Branding
Carefully chosen brand fonts, colors and design elements will give your landing page a well-designed look. These elements work together to guide the visitors’ attention down the page so they will know if they are in the right place and keep on reading.

Creative use of images and graphics will show your visitor that you care about making a good impression and take pride in your work, which builds trust.
Because you are aiming for authentic connection, be very careful about using stock images that are in anyway misleading and/or cheesy. The look and feel of your page will offer a glimpse as to what it would be like to work with you, giving your readers confidence in you and your product.

Novelty
You may have noticed that effective landing pages alternate the position of text paragraphs (first text on the left, next on the right, then a full-width band of color and some other graphic treatment). Our brains attend to patterns and we ignore presentations that are routine, repetitive, predictable or just plain boring.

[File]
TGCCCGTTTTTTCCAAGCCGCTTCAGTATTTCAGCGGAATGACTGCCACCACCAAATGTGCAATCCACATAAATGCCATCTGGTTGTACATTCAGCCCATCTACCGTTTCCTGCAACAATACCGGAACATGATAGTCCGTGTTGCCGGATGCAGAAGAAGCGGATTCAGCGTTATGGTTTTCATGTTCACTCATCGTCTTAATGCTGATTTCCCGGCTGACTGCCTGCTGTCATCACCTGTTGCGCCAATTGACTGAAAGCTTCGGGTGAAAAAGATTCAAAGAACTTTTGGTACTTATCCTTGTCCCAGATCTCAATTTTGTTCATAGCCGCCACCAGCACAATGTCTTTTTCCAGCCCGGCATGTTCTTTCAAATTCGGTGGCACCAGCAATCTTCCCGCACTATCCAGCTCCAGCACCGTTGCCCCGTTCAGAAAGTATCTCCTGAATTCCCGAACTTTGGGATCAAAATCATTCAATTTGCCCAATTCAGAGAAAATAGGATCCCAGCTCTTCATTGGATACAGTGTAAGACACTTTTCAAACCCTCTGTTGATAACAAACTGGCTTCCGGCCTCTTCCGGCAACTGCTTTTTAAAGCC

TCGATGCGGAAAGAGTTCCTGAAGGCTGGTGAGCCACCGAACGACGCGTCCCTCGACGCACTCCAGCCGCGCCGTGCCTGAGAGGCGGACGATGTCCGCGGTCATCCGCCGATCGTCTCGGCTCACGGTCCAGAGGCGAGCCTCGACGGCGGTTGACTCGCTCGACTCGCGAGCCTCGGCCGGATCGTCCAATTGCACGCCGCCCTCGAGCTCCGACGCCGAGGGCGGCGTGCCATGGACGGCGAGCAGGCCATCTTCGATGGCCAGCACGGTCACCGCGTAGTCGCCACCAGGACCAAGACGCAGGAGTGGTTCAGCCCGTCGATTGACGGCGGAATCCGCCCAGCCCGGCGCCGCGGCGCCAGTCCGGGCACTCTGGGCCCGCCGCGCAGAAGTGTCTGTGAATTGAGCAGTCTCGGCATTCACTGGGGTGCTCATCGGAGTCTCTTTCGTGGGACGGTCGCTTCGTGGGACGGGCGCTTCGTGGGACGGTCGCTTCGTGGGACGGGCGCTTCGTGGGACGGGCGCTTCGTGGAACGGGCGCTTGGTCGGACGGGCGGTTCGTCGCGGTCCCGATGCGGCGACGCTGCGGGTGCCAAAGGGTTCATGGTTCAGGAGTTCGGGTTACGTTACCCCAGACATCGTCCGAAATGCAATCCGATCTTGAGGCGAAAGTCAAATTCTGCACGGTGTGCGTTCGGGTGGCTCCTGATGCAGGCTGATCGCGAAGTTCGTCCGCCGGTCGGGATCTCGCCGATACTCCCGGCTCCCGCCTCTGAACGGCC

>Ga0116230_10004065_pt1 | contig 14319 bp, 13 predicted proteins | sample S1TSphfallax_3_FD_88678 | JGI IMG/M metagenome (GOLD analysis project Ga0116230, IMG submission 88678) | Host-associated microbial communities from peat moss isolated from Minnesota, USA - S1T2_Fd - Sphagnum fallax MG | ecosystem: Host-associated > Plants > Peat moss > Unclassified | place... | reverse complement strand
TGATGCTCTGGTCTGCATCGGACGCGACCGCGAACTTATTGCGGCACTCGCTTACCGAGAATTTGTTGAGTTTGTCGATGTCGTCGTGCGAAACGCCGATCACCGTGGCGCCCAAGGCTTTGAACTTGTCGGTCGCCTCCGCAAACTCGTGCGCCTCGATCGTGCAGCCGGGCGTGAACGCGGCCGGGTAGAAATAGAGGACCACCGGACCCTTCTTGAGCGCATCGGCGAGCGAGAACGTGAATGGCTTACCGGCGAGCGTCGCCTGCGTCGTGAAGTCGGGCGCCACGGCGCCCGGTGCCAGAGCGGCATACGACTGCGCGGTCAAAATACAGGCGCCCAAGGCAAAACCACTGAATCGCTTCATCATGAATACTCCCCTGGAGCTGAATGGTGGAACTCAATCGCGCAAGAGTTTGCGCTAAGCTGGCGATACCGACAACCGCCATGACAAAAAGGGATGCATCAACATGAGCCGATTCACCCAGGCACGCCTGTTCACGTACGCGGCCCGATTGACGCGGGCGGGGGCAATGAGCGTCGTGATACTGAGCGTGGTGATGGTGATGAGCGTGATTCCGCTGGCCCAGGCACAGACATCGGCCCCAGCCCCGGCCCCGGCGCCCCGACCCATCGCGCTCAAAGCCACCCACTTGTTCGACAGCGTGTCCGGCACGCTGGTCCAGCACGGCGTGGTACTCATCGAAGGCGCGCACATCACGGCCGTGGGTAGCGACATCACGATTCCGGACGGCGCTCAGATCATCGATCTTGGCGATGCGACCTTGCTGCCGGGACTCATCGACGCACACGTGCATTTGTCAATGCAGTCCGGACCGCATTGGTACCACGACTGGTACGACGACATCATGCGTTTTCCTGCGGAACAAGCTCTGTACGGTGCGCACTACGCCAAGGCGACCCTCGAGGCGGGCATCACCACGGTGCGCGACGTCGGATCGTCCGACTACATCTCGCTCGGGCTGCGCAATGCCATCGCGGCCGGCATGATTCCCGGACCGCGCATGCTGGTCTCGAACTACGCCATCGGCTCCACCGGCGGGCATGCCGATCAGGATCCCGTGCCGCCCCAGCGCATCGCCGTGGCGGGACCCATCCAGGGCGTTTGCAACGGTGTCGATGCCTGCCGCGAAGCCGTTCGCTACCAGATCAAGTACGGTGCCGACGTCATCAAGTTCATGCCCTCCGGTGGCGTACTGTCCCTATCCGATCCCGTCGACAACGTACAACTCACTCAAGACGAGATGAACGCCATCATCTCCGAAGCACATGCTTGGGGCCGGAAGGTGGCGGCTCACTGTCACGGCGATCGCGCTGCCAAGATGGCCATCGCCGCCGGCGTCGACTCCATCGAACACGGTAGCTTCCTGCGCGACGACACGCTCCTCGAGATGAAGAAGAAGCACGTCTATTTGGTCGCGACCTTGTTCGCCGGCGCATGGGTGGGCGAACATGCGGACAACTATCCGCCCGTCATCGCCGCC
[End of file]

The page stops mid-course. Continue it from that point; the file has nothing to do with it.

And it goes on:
We pay attention to anything that’s different. This is Novelty. Done right, this layout encourages your visitor to read on to complete reading different texts designed to get to a series of micro-yeses that ends with a sign-up. Those yeses are the seduction unfolding.

Get help when needed
There are many landing page companies. Leadpages , Instapage and Unbounce, are but a few of the companies offering marketers a plethora of page templates, and promise it will be a breeze to set up one of these high converting pages and watch the money roll right in. “Whoa there, Nelly.” It is not that easy.
The quality you need cannot be found out of a box. Even if you start with one of their templates, customizing it for your own purpose is not as easy as you think it will be.

It is not easy to design a page that has the right content, is consistent with your brand image and converts readers to customers. When you realize that, it is important to get some help from a graphic designer/marketing expert who has sales page experience.

Testing and optimization